Japan recorded its first annual trade deficit for more than 30 years in 2011, as the country suffered the effects of the earthquake, tsumani and nuclear meltdown and a high yen.
The deficit came in at ¥2.49trillion (£20bn), as imports rose by 12 per cent and exports declined by 2.7 per cent. It was Japan's first deficit since 1980 as the country reeled from widespread supply chain disruption in the aftermath of the tsunami and a jump in power prices as nuclear power plant shutdowns pushed up energy imports. It also suffered from a strong yen and weak global demand.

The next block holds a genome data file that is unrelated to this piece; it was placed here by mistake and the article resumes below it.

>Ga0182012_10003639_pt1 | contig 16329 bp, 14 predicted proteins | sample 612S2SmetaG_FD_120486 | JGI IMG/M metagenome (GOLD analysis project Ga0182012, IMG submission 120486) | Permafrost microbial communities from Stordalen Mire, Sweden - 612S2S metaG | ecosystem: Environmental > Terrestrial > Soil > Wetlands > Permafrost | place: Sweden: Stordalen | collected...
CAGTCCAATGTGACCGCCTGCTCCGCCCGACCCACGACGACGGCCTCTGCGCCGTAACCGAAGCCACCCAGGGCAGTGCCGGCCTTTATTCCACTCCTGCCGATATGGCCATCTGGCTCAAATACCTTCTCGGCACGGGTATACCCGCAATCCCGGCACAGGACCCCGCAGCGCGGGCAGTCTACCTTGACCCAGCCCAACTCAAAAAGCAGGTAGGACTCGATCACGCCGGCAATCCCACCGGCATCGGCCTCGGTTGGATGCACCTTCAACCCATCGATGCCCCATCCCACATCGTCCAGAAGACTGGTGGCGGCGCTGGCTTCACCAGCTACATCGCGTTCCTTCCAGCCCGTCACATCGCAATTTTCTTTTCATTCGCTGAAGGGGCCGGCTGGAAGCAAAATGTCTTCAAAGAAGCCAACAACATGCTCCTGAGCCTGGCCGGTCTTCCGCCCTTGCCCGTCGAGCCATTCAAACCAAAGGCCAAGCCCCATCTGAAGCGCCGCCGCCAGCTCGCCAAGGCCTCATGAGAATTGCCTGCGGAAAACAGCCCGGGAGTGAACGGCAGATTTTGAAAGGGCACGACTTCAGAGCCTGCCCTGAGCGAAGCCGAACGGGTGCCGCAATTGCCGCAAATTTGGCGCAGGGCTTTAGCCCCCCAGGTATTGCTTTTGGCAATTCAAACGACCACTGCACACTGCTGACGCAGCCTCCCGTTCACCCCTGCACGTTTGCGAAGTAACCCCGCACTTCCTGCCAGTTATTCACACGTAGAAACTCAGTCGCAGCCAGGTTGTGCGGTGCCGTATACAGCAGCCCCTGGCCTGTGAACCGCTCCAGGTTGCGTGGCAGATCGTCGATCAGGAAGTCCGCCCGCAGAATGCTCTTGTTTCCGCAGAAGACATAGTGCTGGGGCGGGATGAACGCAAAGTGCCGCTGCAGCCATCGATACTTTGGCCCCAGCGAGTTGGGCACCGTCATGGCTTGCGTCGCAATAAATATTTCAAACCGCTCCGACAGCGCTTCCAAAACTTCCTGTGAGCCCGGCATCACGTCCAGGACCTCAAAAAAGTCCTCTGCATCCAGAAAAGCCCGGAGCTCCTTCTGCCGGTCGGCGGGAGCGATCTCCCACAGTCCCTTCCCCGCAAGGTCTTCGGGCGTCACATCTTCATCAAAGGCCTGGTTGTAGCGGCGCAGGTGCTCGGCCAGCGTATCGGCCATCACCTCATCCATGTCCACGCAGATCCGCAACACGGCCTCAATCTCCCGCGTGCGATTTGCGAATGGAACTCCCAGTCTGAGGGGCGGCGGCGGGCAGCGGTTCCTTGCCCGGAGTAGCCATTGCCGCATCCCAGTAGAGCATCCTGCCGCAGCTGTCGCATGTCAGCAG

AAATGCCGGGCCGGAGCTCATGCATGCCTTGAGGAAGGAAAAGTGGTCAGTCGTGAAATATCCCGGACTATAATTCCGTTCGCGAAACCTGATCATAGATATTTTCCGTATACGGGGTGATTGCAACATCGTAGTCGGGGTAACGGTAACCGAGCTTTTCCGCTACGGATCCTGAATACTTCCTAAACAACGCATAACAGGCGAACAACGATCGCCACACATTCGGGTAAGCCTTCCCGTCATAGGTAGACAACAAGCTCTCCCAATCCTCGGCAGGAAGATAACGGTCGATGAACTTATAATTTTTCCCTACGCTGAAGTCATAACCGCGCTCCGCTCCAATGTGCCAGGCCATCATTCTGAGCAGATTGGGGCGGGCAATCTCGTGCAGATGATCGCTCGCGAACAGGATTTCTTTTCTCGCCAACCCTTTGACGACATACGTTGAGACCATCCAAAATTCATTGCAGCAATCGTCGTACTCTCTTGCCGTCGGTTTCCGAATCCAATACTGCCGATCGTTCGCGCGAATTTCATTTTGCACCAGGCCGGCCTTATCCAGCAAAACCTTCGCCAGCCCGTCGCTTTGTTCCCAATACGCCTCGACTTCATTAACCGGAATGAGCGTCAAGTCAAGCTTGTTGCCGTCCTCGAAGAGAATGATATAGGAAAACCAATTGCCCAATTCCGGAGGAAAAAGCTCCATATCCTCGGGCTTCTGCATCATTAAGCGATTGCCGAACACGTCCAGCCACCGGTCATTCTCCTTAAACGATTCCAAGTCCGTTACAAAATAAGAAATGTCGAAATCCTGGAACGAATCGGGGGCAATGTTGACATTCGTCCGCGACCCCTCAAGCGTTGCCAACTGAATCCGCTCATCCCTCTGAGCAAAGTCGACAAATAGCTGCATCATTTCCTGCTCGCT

Masaaki Shirakawa, pictured, the governor of the Bank of Japan, insisted that the trade deficit would not become a "firmly established trend" because it resulted to "temporary factors" arising from the earthquake.
However, the shortfall still comes as a blow to a country, which has become regarded as a safe haven for investments. Analysts said it was important for Japan to regain its trade surplus this year to maintain the confidence of investors around the world, which the country relies on to finance its huge public debts.